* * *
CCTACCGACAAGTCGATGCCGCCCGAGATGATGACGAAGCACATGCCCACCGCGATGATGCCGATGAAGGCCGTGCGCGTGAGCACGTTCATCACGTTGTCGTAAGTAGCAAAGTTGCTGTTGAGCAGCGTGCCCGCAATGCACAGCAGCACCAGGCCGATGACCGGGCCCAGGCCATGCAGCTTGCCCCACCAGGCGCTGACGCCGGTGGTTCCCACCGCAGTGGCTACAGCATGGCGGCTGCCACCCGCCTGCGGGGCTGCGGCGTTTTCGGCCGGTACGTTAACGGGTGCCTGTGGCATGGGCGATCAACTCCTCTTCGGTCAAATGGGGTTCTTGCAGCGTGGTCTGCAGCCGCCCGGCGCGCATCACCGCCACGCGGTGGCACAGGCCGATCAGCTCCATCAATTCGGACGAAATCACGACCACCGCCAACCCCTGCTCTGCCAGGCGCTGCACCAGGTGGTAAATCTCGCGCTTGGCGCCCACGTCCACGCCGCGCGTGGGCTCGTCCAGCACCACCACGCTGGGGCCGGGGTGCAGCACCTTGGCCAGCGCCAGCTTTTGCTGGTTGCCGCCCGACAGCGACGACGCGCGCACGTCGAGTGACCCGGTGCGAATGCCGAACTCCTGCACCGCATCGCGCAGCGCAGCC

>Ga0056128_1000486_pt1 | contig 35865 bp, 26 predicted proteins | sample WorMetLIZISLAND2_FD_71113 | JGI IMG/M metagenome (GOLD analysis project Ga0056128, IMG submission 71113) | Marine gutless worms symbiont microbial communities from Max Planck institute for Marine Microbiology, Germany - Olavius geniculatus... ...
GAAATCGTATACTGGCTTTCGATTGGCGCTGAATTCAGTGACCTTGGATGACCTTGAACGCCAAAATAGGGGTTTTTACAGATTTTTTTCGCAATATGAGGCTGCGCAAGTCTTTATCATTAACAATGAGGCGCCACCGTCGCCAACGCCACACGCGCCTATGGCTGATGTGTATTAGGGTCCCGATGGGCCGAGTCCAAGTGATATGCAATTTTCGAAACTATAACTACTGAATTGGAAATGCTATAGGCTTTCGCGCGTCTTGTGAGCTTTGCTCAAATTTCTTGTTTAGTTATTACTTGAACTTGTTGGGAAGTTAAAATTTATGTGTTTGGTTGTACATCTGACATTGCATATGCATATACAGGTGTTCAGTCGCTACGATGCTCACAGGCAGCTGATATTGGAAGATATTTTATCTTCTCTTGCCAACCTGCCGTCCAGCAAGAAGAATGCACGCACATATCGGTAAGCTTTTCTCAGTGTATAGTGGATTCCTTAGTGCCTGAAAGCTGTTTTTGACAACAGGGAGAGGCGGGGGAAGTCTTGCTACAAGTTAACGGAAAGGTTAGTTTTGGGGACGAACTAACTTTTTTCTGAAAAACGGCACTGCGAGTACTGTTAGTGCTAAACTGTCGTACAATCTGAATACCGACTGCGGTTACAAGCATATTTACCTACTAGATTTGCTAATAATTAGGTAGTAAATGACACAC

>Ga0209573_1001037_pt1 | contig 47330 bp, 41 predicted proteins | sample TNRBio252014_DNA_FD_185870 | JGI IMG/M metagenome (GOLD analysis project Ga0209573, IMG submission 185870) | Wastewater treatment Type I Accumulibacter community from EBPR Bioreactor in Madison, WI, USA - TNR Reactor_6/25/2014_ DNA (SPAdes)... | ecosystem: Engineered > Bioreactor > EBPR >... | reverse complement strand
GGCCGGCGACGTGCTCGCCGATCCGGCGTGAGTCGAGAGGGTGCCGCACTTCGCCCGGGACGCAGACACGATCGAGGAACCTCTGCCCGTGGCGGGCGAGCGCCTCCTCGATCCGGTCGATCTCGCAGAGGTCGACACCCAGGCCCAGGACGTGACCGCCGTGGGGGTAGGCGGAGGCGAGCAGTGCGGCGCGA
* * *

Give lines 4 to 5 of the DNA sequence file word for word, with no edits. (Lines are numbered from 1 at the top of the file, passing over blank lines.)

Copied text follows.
>Ga0209573_1001037_pt1 | contig 47330 bp, 41 predicted proteins | sample TNRBio252014_DNA_FD_185870 | JGI IMG/M metagenome (GOLD analysis project Ga0209573, IMG submission 185870) | Wastewater treatment Type I Accumulibacter community from EBPR Bioreactor in Madison, WI, USA - TNR Reactor_6/25/2014_ DNA (SPAdes)... | ecosystem: Engineered > Bioreactor > EBPR >... | reverse complement strand
GGCCGGCGACGTGCTCGCCGATCCGGCGTGAGTCGAGAGGGTGCCGCACTTCGCCCGGGACGCAGACACGATCGAGGAACCTCTGCCCGTGGCGGGCGAGCGCCTCCTCGATCCGGTCGATCTCGCAGAGGTCGACACCCAGGCCCAGGACGTGACCGCCGTGGGGGTAGGCGGAGGCGAGCAGTGCGGCGCGA